The idea is to remove the blood from the brain to reduce the pressure inside the cranium, but this method comes with many risks. Often, the blood that’s dripping from the trauma site will start to clot. To clear away the blockage, a nurse has to open the catheter and squirt a solution up through the tube to clear away the clot. This increases the probability of infection, and sometimes a second operation is required. The survival rate for hemorrhagic stroke is quite low, with 55 percent of patients deteriorating rapidly within the first 24 to 48 hours.

Minicomputer Pump

IRRAS developed the IRRAflow to reduce the probability of infection while helping doctors make calculated efforts to reduce pressure building at the trauma site.

The device includes a catheter-within-a-catheter — one tube dedicated to incrementally sucking out the pooling blood, the other dedicated to gently spraying a solution to clear away any clotting or debris.

“Crudely speaking, think of it in terms of plumbing,” Xanthopoulos said. “You irrigate and aspirate. It continues to inflow, and continues to drain. Whatever clot there is, you’re dissolving it slowly.”

To make that process perfectly calculated, the catheter is hooked up to a minicomputer pump which the doctor can program on a case-by-case basis. This takes the place of staff having to check in to manually survey the blood dropping from the catheter. The computer communicates to the staff and doctor when the process is complete.

Small, Defined Market

The market for a device such as the IRRAflow is small but clearly defined and simple to market to. Xanthopoulos said IRRAS has determined that 80 percent of hemorrhagic stroke operations occur in only 15 institutions across Germany, for example. Since the device is already approved in Europe, IRRAS has already gotten to work there. Twelve out of the 15 neurosurgery centers have placed preorders for the product.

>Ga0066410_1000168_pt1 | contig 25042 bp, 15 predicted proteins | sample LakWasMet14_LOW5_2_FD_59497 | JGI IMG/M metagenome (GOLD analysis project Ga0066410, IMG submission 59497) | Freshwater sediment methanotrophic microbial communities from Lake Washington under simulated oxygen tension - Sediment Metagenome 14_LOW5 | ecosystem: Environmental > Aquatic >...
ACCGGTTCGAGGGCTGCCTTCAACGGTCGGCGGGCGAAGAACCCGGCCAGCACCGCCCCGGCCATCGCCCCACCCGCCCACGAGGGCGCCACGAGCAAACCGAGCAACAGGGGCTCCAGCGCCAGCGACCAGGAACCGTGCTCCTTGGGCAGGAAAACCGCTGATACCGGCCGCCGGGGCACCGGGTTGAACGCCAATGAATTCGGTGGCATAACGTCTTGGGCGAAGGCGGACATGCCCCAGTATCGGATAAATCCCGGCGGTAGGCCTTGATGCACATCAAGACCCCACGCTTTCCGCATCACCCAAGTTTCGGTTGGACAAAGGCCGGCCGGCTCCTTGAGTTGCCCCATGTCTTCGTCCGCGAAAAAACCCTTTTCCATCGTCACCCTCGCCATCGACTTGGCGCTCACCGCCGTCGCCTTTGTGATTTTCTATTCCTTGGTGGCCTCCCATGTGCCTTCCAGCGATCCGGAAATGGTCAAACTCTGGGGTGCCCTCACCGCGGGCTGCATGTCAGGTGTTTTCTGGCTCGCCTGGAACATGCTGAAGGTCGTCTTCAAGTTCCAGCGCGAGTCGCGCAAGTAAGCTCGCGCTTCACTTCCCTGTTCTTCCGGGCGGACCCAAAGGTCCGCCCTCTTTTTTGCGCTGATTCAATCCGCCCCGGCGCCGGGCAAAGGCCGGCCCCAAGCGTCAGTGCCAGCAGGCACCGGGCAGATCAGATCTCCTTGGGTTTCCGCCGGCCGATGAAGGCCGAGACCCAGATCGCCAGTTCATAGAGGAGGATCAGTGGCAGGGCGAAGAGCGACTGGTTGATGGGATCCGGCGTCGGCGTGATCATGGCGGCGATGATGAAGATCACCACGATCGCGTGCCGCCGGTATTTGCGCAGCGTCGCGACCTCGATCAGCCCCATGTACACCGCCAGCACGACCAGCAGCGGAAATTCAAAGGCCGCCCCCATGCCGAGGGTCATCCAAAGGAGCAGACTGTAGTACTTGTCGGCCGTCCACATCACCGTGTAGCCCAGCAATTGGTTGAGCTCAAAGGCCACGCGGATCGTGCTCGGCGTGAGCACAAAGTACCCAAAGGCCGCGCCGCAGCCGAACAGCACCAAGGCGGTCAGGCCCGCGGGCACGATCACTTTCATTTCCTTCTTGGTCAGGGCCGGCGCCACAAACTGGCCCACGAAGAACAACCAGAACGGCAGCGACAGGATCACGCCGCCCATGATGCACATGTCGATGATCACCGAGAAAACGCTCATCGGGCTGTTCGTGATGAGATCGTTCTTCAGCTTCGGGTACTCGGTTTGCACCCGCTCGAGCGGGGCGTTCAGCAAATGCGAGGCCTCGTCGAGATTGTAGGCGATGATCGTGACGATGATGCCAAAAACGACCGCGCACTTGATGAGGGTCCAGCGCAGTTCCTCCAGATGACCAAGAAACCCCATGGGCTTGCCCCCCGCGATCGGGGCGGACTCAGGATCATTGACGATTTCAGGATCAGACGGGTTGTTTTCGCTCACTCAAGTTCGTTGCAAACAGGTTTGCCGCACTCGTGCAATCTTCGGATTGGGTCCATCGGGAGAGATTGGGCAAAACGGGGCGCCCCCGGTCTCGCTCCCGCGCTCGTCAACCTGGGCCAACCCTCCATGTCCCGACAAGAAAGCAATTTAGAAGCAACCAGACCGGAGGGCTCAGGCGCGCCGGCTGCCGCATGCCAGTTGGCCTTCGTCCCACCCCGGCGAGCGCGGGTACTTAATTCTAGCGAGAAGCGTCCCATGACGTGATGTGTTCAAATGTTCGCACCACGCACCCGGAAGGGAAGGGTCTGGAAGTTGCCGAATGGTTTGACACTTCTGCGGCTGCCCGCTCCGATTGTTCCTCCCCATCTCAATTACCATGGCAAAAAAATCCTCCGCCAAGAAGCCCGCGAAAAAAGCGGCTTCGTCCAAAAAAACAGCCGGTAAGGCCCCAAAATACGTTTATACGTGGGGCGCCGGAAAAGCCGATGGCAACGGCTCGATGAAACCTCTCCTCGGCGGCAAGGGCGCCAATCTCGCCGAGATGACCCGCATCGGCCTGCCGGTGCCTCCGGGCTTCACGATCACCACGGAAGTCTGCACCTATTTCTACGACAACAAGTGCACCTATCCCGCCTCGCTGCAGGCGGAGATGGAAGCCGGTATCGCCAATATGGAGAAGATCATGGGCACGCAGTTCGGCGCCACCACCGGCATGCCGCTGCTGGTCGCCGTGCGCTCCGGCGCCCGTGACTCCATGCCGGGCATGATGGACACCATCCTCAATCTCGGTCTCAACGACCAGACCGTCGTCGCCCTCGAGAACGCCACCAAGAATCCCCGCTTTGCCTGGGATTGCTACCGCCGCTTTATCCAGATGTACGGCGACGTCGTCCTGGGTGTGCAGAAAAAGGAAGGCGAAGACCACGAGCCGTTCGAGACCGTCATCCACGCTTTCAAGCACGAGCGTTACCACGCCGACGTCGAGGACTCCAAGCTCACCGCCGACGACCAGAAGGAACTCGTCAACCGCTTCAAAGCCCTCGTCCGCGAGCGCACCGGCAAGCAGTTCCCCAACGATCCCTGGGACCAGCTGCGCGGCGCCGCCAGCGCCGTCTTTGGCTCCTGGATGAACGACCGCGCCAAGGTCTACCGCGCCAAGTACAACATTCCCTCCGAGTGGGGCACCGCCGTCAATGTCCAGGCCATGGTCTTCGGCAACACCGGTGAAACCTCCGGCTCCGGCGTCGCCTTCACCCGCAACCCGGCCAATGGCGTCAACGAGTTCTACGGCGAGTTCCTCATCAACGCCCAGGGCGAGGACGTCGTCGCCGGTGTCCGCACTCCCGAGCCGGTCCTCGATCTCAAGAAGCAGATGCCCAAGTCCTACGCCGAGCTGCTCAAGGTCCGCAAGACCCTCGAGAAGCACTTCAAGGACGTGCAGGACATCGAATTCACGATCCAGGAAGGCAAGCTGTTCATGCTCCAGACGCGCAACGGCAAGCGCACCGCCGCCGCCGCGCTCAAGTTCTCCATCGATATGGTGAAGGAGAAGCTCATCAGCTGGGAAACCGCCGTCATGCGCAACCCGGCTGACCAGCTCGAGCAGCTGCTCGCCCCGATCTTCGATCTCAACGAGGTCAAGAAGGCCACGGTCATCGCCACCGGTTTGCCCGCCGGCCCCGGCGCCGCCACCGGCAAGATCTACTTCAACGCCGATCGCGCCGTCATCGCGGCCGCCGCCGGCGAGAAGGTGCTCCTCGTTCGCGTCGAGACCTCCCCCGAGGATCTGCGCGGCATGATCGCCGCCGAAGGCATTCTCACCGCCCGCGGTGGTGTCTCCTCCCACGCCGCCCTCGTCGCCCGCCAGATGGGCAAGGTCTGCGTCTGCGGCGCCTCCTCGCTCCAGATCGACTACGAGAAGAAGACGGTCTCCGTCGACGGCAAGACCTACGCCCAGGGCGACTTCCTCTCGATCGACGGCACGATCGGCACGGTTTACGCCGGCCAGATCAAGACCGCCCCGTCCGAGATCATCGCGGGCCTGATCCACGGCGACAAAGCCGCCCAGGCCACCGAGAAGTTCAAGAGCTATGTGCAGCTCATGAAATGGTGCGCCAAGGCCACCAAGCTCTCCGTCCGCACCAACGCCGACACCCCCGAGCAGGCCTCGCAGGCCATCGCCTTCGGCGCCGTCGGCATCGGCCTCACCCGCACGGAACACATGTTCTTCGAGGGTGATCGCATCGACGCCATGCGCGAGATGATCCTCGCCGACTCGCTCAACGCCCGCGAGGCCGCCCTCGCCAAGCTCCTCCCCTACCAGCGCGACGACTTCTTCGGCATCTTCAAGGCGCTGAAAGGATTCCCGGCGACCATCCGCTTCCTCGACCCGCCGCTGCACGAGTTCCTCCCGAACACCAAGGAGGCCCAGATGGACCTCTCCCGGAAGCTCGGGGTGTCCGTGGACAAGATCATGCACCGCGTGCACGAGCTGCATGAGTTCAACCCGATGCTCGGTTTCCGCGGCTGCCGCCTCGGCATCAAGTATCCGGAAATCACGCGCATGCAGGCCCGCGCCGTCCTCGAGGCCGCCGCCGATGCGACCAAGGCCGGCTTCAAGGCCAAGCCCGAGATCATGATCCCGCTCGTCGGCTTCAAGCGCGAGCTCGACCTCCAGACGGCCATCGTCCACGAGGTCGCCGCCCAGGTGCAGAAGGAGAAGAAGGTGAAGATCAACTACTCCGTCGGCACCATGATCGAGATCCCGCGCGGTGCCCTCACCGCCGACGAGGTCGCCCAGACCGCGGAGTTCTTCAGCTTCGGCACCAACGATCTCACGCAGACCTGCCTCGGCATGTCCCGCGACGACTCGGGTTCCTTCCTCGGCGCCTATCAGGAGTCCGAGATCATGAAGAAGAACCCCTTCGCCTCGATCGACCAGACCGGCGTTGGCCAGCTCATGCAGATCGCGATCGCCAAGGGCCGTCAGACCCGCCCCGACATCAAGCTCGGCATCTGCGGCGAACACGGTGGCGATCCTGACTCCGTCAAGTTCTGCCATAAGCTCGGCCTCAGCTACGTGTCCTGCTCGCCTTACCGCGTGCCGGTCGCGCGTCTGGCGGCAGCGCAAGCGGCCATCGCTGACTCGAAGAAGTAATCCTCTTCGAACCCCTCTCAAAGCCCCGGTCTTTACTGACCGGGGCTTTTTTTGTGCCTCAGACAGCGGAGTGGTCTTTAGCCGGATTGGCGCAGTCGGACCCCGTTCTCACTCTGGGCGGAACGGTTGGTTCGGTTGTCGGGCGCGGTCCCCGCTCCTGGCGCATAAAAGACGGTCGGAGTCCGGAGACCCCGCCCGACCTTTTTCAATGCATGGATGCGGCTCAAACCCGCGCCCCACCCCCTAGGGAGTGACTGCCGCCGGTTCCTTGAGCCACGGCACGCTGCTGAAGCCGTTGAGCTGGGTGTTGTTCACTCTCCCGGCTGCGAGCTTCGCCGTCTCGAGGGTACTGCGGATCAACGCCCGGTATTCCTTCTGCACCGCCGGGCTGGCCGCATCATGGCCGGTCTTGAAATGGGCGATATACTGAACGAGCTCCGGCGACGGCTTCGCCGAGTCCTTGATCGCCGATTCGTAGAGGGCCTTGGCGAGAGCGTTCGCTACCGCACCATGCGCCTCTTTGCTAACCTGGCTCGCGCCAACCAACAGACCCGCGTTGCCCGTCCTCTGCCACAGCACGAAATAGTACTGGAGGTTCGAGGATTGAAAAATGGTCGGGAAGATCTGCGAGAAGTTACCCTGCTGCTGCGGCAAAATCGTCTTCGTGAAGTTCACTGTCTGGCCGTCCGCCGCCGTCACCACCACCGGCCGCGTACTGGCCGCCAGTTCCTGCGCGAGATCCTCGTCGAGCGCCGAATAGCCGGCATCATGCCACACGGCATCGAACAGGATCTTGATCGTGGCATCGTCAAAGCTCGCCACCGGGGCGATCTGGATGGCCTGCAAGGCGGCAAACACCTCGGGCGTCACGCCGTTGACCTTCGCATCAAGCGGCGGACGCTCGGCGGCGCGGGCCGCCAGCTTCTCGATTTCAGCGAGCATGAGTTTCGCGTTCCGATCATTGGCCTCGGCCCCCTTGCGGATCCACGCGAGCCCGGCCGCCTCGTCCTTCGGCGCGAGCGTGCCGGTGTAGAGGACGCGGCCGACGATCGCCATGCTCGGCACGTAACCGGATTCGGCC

Each unit cost about $6,000, Xanthopoulos said, but the real revenue comes in the disposables. Like a razor and blade model, the minicomputer system is only the first purchase. The neurosurgical facility must order a disposable catheter set for each patient, which runs roughly $4,000-$4,500.

IRRAS intends to have regulatory approval in the U.S. by mid-2017, with a launch later that year. Between the U.S. and Europe, the entire market for the device is about $1.5 billion, Xanthopoulos said. IRRAS projects that it can capture 10 percent of that total market in the next five to six years.

Xanthopoulos said he expects IRRAS to reach profitability by 2018, and the company has made projections that it will earn $25 million in annual revenue by 2020.

Xanthopoulos said he intends to grow IRRAS’ “San Diego footprint” by filling out the executive team and sales/marketing staff by the end of next year.

“If we follow the path of other medical device firms (that went public with a single product) like NuVasive Inc. and Nevro Corp. — and we execute as well as they did — we see a huge probability of being a very meaningful company in San Diego,” Xanthopoulos said.